Valley Stream restaurants and bars are feeling the effects of the new wave of Covid-19 cases caused by the highly contagious Omicron variant. From supply-chain shortages to declines in the inflow of dine-in customers to having to adapt to the constantly changing mask mandates and social distancing rules, these businesses have their hands full.
“The past few weeks have been a lot slower,” said Valley Stream native Michael Labeck, owner of bar & grill Charlie Meaney’s. “Almost all of our food orders have been to-go. At first, we thought maybe it was because of the holidays, but we’re seeing now that it’s definitely a part of the pandemic.”
Labeck said that this is a major setback for his business because January is usually one of his busiest months.
“January is our bread-and-butter season,” he said, “because of football and the Super Bowl coming up . . . It’s always a really big time of year, but unfortunately I think this month is going to be rough.”
Labeck added that one of the biggest challenges that his business faces is pandemic-induced supply-chain shortages. “Our biggest concern is the supply-chain shortages and the huge increase in the prices of food,” he said. “I haven’t been able to get a lot of things on our menu from supply stores. There’s much less of what we need, and it’s much more expensive when we do acquire things.”
Labeck explained some of the price increases that are affecting his eatery most.
“The price tag is a little bit sticker-shocking when it comes to some of the basic things we serve,” he said. “For example, we’re known
or our wings. Before the pandemic started, chicken wings were $2.25 a pound. Now, they are $4.40 a pound. But we can’t raise our prices too much because we are a local neighborhood bar and people won’t want to come here anymore if they’re being overcharged.”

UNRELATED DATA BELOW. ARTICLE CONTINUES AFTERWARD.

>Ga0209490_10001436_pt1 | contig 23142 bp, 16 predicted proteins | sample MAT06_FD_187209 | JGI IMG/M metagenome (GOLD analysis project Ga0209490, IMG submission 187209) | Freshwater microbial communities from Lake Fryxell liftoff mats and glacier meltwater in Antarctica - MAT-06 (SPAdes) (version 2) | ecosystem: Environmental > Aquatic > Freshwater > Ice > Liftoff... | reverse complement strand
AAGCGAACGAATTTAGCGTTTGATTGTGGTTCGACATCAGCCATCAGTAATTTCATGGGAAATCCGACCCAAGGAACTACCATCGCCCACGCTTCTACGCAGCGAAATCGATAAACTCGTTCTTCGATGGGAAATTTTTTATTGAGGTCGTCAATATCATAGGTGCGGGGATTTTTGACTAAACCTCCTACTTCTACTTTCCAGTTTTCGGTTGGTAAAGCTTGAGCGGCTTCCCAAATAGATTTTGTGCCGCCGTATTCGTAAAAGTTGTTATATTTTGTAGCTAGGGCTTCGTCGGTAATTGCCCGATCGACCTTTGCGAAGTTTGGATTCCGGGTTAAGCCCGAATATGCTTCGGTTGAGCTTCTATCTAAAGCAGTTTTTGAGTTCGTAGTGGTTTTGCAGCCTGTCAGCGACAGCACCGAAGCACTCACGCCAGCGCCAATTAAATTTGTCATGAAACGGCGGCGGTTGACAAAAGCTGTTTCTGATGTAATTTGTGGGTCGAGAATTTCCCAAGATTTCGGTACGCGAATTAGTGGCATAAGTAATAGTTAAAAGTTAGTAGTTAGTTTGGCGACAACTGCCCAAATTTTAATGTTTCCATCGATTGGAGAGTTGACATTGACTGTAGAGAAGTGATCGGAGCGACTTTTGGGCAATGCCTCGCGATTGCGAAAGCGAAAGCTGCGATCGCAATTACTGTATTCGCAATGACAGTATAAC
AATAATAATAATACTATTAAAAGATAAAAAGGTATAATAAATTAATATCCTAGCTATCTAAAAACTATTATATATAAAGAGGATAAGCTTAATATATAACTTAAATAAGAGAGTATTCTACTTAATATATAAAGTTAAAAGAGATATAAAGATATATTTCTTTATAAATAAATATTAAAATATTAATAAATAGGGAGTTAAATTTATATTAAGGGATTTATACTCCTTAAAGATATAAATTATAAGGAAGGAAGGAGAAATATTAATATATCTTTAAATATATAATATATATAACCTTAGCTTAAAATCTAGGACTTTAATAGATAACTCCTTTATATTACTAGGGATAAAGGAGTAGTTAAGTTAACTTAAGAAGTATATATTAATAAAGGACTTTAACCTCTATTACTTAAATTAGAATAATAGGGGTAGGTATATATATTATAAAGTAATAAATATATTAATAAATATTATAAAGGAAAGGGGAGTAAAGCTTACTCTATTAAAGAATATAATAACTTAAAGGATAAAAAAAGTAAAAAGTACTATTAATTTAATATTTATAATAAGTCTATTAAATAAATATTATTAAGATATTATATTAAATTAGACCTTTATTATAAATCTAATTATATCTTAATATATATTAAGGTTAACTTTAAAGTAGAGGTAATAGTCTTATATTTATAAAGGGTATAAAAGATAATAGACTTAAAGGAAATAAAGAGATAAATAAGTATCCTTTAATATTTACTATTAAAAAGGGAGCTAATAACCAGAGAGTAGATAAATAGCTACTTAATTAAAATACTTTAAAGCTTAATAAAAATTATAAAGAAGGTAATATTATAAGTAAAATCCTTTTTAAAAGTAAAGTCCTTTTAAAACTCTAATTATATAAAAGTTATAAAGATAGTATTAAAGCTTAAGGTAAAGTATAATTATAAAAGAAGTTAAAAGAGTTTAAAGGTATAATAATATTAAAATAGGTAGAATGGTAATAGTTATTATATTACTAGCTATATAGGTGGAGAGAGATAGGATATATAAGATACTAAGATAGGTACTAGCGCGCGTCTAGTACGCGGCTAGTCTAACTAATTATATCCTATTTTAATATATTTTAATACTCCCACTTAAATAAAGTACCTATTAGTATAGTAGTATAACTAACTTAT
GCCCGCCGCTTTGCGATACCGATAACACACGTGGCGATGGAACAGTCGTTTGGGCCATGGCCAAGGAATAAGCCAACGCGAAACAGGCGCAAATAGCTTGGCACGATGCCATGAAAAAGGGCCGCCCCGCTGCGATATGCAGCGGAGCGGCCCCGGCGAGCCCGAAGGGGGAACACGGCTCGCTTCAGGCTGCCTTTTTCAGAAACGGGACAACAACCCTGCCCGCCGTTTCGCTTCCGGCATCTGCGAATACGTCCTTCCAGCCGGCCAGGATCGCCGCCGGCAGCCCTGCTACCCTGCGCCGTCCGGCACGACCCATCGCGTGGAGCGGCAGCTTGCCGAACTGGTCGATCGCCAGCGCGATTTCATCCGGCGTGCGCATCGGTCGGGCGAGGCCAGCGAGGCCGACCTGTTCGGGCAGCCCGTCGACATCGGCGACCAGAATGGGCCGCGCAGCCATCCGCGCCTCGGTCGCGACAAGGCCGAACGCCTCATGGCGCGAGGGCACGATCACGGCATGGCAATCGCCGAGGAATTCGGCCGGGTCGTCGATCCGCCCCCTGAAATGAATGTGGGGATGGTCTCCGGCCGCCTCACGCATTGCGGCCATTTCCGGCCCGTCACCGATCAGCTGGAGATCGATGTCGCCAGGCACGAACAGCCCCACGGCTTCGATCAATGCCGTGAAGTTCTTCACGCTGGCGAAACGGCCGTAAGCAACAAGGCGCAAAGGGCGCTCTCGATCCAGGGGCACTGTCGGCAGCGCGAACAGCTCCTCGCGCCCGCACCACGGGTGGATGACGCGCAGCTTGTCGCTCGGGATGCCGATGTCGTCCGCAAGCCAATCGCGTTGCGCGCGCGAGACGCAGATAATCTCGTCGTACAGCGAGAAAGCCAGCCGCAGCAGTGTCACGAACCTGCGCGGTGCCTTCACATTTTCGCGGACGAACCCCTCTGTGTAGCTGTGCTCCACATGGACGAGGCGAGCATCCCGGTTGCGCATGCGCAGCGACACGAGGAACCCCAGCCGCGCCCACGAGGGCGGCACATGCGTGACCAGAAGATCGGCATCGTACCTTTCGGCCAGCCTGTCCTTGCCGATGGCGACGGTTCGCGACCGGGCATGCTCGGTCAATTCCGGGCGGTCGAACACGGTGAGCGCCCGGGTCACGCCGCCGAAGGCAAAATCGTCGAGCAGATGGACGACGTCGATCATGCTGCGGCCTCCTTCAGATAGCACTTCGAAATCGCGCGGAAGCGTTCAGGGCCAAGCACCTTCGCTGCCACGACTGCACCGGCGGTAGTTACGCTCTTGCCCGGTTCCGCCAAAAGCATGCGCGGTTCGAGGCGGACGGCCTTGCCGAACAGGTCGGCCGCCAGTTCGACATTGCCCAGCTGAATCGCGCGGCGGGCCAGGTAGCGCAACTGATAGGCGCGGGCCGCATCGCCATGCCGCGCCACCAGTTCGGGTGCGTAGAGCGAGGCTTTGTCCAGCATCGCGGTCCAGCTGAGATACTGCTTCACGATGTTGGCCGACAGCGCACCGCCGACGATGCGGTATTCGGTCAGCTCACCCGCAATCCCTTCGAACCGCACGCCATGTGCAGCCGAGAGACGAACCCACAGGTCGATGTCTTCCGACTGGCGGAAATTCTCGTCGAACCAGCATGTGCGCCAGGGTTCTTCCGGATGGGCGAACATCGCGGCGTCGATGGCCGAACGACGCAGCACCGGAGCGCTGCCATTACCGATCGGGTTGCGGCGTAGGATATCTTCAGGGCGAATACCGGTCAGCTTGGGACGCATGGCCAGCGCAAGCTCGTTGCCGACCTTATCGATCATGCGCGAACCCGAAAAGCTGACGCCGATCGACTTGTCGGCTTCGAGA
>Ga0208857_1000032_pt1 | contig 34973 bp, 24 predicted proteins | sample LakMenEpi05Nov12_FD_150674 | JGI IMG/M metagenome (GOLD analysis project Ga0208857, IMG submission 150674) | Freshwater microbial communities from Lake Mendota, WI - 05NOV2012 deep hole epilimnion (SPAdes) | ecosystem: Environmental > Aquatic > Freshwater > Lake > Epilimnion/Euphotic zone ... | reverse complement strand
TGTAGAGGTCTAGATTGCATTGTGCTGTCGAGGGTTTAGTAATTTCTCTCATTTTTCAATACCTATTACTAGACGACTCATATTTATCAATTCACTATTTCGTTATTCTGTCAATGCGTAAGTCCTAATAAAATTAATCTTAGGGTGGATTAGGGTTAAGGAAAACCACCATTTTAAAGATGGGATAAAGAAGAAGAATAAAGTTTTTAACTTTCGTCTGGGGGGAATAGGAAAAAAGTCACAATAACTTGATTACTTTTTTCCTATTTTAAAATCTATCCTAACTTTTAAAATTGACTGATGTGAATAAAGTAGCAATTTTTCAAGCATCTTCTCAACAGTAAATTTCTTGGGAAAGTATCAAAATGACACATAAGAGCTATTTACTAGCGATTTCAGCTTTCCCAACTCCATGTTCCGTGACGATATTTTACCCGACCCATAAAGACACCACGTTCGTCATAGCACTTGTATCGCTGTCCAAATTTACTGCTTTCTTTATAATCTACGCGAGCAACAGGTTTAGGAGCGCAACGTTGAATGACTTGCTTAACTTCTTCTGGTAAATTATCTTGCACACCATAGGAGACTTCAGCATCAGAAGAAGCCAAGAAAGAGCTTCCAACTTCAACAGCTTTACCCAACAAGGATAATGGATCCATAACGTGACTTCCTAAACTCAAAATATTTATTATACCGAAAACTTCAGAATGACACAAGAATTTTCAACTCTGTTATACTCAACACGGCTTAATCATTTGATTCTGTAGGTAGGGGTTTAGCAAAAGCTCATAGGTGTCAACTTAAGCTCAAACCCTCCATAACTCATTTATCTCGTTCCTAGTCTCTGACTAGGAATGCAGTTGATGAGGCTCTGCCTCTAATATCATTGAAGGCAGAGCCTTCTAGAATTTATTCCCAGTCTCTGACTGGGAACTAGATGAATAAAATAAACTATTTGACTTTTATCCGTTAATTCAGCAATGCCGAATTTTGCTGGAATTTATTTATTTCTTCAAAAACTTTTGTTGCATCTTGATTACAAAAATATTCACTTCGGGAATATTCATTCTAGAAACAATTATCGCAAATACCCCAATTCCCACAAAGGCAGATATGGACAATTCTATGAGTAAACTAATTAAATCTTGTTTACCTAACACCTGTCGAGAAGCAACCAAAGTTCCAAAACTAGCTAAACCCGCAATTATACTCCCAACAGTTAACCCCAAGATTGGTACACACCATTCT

Owner of La Perla De Oriente Restaurant & Bar on Merrick Road, Santos Gutierrez, of Rosedale, also commented on the financial challenges that his business has faced over the past nearly two years because of the pandemic.
“I just hope that this year is a better year,” he said, “because we have been struggling and it hasn’t been easy for our business . . . I’ve had to cut employees, and even though I applied for the [Paycheck Protection Program] federal loan, it didn’t give us much.”
Another situation that is affecting neighborhood restaurants is the mask requirement.
While Gov. Kathy Hochul issued a mandate Dec. 13 requiring masks to be worn in all indoor public places, new Nassau County Executive Bruce Blakeman, who was sworn in Jan. 3, said he would not enforce the state’s mask mandate or require proof of vaccination in the county.
“It does make it easier for us to run our business,” Labeck said of Blakeman’s policies, “but public health-wise, it could be a cause for concern.”
Toni Clifton, a Valley Stream native and a co-owner of Pretty Toni’s Cafe, on Merrick Road, said that despite Nassau County’s change in mask requirements, she would err on the side of caution and still require masks to be worn at her restaurant.
“We are just reopening our dine-in section this week for the first time since March 2020,” said Clifton, “which we have been apprehensive about because of the rising number of cases. We’re requiring all customers and employees to wear masks, and we’re making sure to have our tables six feet apart. We also have signs encouraging customers to maintain social distance.”
Toni and her Pretty Toni’s co-owner, Gary Clifton, added that they wished there was a more definitive protocol on what to do in terms of masks, vaccines and social distancing in Nassau County.
“We’re running a fine line between having to run our business but also be our own police,” Gary Clifton said.
Despite the challenging circumstances, the owners of the three restaurants said they remained optimistic that the number of Covid cases would fall and things would get easier for their businesses in the new year.